Customer Identification Program Notice
Important Information You Need to Know about Opening a New Account
To help the government fight the funding of terrorism and money laundering activities, federal law requires financial institutions to obtain, verify and record information that identifies each person who opens an account.
This notice answers some questions about your firm's Customer Identification Program.
What types of information will I need to provide?
When you open an account, your firm is required to collect the following information:
- Date of birth
- U.S. citizen: taxpayer identification number (Social Security number or employer identification number)
- Non-U.S. citizen: taxpayer identification number; passport number and country of issuance; alien identification card number; or government-issued identification showing nationality, residence and a photograph of you.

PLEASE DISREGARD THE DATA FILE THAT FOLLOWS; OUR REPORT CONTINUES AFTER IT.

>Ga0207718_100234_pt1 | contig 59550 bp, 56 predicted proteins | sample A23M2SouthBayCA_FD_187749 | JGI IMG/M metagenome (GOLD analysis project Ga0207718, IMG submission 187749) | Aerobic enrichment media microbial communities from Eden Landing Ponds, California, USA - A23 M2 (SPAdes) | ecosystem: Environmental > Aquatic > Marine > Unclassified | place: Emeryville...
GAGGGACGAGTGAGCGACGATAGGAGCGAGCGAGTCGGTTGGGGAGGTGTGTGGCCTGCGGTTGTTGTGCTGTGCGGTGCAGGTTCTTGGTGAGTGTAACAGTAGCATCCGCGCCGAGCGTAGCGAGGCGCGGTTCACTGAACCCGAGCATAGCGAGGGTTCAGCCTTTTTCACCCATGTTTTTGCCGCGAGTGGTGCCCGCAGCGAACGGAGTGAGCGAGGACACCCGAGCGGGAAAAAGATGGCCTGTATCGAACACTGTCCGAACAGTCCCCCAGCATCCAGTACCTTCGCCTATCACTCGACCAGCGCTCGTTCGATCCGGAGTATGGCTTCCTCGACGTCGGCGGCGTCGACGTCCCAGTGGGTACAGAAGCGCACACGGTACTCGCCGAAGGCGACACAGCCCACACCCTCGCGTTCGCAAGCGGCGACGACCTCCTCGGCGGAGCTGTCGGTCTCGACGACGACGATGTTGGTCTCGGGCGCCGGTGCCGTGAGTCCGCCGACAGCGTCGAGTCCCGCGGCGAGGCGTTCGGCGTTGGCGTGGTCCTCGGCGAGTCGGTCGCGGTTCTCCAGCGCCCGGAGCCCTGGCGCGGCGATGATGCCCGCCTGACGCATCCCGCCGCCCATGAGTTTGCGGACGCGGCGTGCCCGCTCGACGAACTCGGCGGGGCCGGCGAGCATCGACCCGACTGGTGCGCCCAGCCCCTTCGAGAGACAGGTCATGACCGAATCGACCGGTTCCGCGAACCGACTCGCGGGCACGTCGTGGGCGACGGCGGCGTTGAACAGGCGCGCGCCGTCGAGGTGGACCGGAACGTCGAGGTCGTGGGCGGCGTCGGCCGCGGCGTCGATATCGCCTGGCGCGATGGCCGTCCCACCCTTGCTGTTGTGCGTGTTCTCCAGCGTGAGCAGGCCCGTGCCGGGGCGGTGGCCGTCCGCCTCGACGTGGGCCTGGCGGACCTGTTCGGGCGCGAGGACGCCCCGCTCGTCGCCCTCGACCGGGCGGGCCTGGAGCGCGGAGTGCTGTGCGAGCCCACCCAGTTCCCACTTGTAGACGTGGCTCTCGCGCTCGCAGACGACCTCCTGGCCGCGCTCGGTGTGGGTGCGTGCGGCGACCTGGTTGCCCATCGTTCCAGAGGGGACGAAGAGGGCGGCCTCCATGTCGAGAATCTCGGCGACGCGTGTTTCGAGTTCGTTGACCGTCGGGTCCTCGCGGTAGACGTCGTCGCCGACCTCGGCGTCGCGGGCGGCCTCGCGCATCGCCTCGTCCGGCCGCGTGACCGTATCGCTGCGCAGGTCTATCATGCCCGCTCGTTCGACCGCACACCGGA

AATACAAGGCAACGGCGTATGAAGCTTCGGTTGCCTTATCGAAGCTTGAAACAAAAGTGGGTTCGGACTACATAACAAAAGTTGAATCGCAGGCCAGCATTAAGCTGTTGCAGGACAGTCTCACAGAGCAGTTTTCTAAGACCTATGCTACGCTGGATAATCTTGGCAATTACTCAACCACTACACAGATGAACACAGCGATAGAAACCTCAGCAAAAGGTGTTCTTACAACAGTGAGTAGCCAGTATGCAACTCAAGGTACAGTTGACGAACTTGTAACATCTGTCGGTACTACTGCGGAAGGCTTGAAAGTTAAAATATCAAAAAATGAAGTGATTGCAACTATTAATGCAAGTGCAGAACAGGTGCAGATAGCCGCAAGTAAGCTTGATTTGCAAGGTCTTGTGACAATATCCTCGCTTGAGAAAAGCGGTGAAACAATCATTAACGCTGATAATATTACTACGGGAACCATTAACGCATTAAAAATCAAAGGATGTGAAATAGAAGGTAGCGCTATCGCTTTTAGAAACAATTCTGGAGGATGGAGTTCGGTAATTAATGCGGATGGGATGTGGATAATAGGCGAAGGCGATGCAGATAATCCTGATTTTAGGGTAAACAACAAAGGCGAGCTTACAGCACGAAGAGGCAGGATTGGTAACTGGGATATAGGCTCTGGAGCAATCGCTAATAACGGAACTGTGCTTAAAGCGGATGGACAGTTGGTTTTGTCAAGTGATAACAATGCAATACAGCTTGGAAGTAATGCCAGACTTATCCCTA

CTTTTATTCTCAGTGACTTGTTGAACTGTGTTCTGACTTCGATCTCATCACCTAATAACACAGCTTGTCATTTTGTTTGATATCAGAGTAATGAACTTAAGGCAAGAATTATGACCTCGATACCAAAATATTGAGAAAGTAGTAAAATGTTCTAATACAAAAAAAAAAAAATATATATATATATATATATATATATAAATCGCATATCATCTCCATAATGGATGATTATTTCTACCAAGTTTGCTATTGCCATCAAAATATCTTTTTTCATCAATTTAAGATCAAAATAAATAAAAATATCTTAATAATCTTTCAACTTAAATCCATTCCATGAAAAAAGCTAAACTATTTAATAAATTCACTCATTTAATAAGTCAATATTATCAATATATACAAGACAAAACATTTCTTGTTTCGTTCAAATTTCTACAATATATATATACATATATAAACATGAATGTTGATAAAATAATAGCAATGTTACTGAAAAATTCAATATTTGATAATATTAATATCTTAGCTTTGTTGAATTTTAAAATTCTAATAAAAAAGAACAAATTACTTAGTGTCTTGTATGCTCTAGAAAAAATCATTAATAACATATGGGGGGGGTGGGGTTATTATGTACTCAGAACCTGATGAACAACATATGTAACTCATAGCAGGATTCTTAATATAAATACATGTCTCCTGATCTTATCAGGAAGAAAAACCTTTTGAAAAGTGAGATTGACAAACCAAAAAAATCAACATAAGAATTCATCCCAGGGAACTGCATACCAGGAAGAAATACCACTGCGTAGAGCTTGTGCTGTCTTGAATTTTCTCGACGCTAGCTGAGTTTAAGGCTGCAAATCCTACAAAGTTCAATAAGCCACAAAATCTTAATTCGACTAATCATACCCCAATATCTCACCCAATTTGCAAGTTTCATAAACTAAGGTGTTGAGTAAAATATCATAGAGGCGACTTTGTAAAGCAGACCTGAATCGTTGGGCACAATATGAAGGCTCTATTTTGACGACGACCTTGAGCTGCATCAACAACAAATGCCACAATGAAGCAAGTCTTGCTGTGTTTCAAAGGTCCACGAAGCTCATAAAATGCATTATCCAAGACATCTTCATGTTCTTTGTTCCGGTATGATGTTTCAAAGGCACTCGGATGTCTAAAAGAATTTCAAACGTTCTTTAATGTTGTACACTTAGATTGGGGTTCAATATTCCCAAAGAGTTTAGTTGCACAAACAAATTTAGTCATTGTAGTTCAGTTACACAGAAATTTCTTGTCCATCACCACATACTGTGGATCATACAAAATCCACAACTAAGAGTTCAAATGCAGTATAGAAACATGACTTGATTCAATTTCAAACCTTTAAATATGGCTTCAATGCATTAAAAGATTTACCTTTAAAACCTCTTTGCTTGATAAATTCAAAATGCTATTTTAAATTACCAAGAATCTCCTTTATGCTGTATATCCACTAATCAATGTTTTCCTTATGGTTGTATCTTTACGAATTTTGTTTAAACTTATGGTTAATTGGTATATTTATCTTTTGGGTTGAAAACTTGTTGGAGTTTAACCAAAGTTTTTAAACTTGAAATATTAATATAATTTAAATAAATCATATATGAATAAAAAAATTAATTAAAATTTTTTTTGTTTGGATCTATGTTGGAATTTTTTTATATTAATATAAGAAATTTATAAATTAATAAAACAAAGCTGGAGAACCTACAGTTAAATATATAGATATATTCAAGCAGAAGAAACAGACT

You may also need to show your driver's license or other identifying documents.
A corporation, partnership, trust or other legal entity may need to provide other information, such as its principal place of business, local office, employer identification number, certified articles of incorporation, government-issued business license, a partnership agreement or a trust agreement.
U.S. Department of the Treasury, Securities and Exchange Commission, FINRA, and New York Stock Exchange rules already require you to provide most of this information. These rules also may require you to provide additional information, such as your net worth, annual income, occupation, employment information, investment experience and objectives and risk tolerance.
What happens if I don't provide the information requested or my identity can't be verified?
Your firm may not be able to open an account or carry out transactions for you. If your firm has already opened an account for you, they may have to close it.